Game #8-700: Towson Tigers vs. Delaware Blue HensMarch 2, 2012 2:30 pm
As I was looking at Friday's matchups for the first round of the CAA Tournament, Towson v. Delaware looked least compelling on paper. Mainly because Towson had not looked much like a D-I team this season, but also, the first day of the CAA Tournament has not drawn particularly well, especially when two former East Coast Conference teams are playing in the game. But I went with my gut that the two teams would put on a show for us loyal CAA Northerners, and they truly did.
After scalping a few front-row tickets for the grand total of five dollars apiece, my two buddies and I had primetime seats for the game. I had not seen either team in person during the year, so I was curious to see how some of the players had developed from last season, particularly Delaware's Jamelle Hagins and Devon Saddler, who did not disappoint.
Towson shocked the world and took a very early 5-2 lead. I figured this would be the last lead Towson had this season, maybe ever in event of an apocalypse, so I snapped a picture:
But Delaware controlled the pace for most of the first half. The Hens kept a fluid, uptempo pace, which seemed to frustrate Towson on both sides of the court. Towson head coach Pat Skerry was subbing forwards like a mad man to keep his players out of foul trouble. I seemingly glanced down at the media guide, and Delaware had opened up a double-digit lead.
In the midst of a seemingly inevitable Towson beatdown, there was a frightening moment for the Hens. Senior Hakeem McCullar got landed on when going for a loose ball, the thud with which McCullar's head hit the court was sickening, and he appeared to lay motionless on the court a few minutes that seemed like hours. Thankfully he was able to walk off the court on his own power, but Hakeem McCullar's collegiate career was unceremoniously finished, as he missed the rest of the tournament with a concussion.
Despite the McCullar scare, UDel proceeded to extend the lead, as much as 18 points with 6:34 remaining in the first half.
At this point, even the most die-hard CAA fan's mind begins to wander. "I wonder if they have hot pretzels at the food stand?" "Wow, Monte' Ross has a shiny head...not as shiny as my eighth-grade band director though."
Thankfully, I was snapped back into reality as Towson finally got the break they were waiting for all season. Jamelle Hagins picked up his second foul and had to leave the game with 8:24 left in the first half. On the back of junior forward Robert Nwankwo, the Tigers were able to bring it to a respectable 36-25 deficit at halftime, giving the three EXTREMELY loyal fans in the Towson student section a glimmer of hope.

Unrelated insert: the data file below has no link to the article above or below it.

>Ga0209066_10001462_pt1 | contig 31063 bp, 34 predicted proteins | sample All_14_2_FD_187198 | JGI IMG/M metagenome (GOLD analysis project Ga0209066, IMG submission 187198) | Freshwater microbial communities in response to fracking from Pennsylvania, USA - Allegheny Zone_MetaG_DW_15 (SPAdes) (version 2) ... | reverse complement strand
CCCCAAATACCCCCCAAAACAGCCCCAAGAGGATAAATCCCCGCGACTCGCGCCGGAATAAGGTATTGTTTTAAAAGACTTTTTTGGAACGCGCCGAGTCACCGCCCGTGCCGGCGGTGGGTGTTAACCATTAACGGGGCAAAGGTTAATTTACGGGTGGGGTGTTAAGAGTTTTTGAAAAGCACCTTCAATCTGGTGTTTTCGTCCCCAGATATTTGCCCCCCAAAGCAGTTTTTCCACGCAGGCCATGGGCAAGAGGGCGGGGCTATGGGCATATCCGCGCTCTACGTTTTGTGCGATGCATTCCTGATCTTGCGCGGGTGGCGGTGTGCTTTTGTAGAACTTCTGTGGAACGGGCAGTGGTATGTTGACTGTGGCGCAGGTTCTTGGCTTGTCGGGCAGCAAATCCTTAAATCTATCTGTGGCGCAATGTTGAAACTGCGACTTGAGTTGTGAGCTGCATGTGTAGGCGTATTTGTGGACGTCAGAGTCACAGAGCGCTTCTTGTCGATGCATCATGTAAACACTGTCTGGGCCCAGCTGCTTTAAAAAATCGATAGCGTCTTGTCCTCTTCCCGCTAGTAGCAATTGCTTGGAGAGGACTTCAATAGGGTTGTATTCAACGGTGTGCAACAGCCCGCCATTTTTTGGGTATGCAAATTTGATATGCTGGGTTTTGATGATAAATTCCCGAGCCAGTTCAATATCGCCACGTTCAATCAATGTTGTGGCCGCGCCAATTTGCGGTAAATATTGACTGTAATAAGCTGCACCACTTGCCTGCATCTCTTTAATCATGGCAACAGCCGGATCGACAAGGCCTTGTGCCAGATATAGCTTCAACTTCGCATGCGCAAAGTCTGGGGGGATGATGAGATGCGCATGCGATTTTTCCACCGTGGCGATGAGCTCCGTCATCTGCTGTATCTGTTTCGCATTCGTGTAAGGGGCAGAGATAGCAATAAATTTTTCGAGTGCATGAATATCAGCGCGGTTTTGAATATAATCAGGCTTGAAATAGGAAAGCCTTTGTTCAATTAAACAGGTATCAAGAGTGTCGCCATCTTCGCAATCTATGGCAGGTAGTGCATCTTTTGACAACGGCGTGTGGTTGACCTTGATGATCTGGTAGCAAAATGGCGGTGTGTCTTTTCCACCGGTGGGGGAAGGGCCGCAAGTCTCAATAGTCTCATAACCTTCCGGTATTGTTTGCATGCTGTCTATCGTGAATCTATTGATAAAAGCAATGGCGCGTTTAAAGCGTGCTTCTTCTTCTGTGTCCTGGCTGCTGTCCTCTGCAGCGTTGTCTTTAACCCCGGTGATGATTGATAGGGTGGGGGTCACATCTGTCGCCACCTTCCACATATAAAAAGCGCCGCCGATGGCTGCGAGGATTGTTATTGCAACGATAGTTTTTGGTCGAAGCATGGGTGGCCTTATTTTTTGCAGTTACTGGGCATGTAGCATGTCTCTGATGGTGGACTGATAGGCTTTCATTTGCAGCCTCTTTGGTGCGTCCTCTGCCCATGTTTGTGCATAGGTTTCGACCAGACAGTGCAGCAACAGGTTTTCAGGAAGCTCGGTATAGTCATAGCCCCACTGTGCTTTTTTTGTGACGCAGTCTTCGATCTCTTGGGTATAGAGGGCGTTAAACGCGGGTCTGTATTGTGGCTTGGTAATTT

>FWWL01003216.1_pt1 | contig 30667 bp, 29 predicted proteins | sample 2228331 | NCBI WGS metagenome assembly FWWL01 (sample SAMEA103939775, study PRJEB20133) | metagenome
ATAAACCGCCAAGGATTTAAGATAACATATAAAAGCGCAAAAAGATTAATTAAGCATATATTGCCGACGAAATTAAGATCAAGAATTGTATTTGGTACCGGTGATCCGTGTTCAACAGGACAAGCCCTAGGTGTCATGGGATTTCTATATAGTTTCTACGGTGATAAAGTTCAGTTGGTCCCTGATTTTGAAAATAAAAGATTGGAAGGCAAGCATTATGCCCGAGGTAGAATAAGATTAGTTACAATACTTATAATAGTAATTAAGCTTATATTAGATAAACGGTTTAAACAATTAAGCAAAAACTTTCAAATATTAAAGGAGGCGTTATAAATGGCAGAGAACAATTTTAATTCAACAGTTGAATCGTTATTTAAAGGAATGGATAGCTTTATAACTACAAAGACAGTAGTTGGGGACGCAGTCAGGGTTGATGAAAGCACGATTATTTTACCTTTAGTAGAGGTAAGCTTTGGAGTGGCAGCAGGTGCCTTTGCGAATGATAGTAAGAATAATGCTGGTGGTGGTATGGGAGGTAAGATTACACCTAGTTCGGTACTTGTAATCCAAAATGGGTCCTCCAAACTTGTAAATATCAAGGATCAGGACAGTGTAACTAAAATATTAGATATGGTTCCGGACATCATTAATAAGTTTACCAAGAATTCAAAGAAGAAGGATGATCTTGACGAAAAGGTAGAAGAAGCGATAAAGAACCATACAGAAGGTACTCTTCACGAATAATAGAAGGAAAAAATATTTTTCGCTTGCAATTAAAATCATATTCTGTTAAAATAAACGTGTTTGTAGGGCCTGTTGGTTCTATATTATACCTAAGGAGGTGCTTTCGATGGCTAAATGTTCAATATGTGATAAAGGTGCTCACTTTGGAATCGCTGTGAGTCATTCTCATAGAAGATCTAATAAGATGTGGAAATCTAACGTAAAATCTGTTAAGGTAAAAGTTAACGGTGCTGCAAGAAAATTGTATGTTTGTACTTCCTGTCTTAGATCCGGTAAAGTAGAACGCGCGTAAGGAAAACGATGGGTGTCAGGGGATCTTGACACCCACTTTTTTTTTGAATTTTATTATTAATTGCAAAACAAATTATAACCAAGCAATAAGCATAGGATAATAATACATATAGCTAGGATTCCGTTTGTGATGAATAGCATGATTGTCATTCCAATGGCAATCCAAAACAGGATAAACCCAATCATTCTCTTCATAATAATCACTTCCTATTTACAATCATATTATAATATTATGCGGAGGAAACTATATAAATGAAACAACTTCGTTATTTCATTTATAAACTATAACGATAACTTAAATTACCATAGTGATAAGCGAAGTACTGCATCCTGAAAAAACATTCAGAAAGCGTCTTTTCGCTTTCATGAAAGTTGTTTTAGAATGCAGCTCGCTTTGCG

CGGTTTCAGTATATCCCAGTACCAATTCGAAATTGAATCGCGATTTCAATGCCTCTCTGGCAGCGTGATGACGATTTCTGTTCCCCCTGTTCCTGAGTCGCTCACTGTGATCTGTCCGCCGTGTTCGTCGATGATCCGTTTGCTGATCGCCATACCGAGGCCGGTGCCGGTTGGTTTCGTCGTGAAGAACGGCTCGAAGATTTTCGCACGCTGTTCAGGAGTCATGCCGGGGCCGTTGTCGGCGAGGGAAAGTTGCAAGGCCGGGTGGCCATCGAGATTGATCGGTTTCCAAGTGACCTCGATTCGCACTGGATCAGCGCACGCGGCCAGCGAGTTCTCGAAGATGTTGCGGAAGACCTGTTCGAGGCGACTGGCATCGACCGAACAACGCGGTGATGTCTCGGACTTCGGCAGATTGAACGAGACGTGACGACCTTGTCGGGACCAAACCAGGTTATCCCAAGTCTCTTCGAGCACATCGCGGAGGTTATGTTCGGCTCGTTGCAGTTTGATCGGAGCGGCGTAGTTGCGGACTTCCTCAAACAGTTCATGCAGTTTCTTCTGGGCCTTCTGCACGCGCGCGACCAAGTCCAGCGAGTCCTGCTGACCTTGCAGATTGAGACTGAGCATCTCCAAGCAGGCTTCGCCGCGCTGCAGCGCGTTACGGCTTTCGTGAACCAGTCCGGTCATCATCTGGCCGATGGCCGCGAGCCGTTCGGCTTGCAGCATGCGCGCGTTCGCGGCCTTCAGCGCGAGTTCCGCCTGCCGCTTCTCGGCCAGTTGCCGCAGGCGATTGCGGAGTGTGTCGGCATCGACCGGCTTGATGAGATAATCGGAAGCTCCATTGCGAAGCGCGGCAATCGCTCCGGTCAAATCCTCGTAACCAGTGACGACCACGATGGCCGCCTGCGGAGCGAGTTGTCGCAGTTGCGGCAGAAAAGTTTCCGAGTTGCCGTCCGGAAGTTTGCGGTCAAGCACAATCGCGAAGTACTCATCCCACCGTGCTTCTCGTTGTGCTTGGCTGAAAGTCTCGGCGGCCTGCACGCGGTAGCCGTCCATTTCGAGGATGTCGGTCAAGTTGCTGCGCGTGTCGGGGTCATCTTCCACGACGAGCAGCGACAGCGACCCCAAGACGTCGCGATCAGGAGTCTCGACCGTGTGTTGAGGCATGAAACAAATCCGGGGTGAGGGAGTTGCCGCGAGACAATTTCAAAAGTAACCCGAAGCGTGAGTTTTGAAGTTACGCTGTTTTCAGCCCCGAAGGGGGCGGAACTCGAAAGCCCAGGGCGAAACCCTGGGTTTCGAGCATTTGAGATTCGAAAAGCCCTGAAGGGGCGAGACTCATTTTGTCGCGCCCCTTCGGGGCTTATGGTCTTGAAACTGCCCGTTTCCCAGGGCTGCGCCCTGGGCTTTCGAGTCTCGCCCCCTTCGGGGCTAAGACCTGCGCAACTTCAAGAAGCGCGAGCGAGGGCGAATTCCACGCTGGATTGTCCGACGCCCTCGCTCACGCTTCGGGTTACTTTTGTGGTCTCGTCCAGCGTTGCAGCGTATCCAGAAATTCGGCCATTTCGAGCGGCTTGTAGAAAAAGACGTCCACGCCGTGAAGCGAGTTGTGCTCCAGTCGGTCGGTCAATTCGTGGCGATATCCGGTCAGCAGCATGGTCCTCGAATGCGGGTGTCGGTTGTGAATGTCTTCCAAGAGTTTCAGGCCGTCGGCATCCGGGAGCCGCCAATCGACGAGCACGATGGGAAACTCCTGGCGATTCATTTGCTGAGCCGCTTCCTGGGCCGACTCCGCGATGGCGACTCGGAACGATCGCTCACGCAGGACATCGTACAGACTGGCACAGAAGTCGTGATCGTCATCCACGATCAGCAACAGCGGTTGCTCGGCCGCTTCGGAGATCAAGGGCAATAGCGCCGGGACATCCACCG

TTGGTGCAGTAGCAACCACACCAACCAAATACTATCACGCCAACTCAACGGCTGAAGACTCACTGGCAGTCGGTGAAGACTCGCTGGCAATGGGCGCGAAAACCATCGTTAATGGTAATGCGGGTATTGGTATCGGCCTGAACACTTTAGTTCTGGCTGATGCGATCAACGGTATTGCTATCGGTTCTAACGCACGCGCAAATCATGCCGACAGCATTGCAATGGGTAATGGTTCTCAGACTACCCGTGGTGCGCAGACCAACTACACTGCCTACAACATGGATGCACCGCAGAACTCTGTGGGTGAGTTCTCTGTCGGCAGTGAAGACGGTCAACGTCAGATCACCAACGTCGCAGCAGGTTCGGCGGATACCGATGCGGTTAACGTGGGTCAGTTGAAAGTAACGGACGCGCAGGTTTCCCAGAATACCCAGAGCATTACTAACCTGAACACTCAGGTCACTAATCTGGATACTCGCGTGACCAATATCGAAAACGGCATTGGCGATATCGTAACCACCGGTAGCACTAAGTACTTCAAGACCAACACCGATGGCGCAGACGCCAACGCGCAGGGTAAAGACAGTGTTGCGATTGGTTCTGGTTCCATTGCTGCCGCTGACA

An 11-point halftime deficit still seemed steep for Towson, so my buddies and I started to breakdown the inevitable Delaware-ODU matchup the next afternoon (consensus was UD had a chance to pull off the upset). But Towson began to play like a team on the brink of elimination, or at least a team looking to discredit my prognosticating abilities. Hagins picked up his third foul only a minute into the second half, which gave Nwankwo a free pass to go into beast mode.
Nwankwo was ripping down boards like the Cookie Monster would if the basketball was a giant chocolate chip cookie. The pace of the game slowed down, and Delaware could not contain Nwankwo offensively with Hagins in foul trouble. Hagins picked up his fourth foul with nine and change on the clock, and Towson was able to tie the game at 53 with 7:37 remaining, sending the hundreds, maybe thousands of fans in the Richmond Coliseum into an uproar.
The Fighting Blue Hens had an ace in the hole though, and he goes by the name of Devon Saddler. The sophomore was second-team All-CAA, and in this writers opinion, the most talented scorer in the conference. Just when it looked to be crumbling for Delaware, Saddler hit back-to-back three-pointers to break Towson's momentum. Saddler's 14 points in the final seven minutes propelled Delaware into the CAA quarterfinals with a 72-65 victory.
Delaware definitely found out that no CAA Tournament can be taken for granted. With the considerable returning talent the Hens have led by Saddler, I expect to see them deeper into that first March weekend in Richmond next year.
Nwankwo finished with 27 points and 20 boards, the first player in CAA history to go 20-20 in a Tournament game. Towson showed so much guts and desire, but still came up short an agonizing 31st time this year. But there was a caveat. In the waning seconds when the fate of the game was sealed, a rouge fan began chanting "Towson covered! Towson covered!" I do not know what the spread was for the game, but you have to start reaching for victories while enduring a 1-31 season. At least one fan went home happy.
|DELAWARE 72, TOWSON 65|
TOWSON 1-31 (1-17) -- K. Walden 5-12 2-2 13; D. Jones 3-10 1-2 7; R. Nwankwo 8-22 11-15 27; M. Damas 1-7 0-0 3; J. Pressley 3-8 2-2 8; E. Gumbs 2-6 0-0 4; W. Adams 0-0 0-0 0; A. Giergen 1-2 0-0 3; J. Flash 0-1 0-2 0. Totals 23-68 16-23 65.
DELAWARE 18-12 (12-6) -- J. Brinkley 5-8 4-4 14; D. Saddler 7-19 10-12 28; J. Threatt 3-12 9-11 15; K. Anderson 1-6 0-0 3; K. Lewis 0-0 2-4 2; J. Hagins 4-6 1-5 9; L. Savage 0-1 0-0 0; K. McNeil 0-0 1-2 1; H. McCullar 0-0 0-0 0. Totals 20-52 27-38 72.
Three-point goals: TOWS 3-10 (A. Giergen 1-2; M. Damas 1-3; D. Jones 0-1; K. Walden 1-4), DEL 5-20 (D. Saddler 4-9; J. Threatt 0-5; K. Anderson 1-6); Rebounds: TOWS 48 (R. Nwankwo 20), DEL 27 (J. Hagins 7); Assists: TOWS 7 (K. Walden 3), DEL 11 (K. Lewis 3); Total Fouls -- TOWS 27, DEL 16; Fouled Out: TOWS-J. Pressley; DEL-None.
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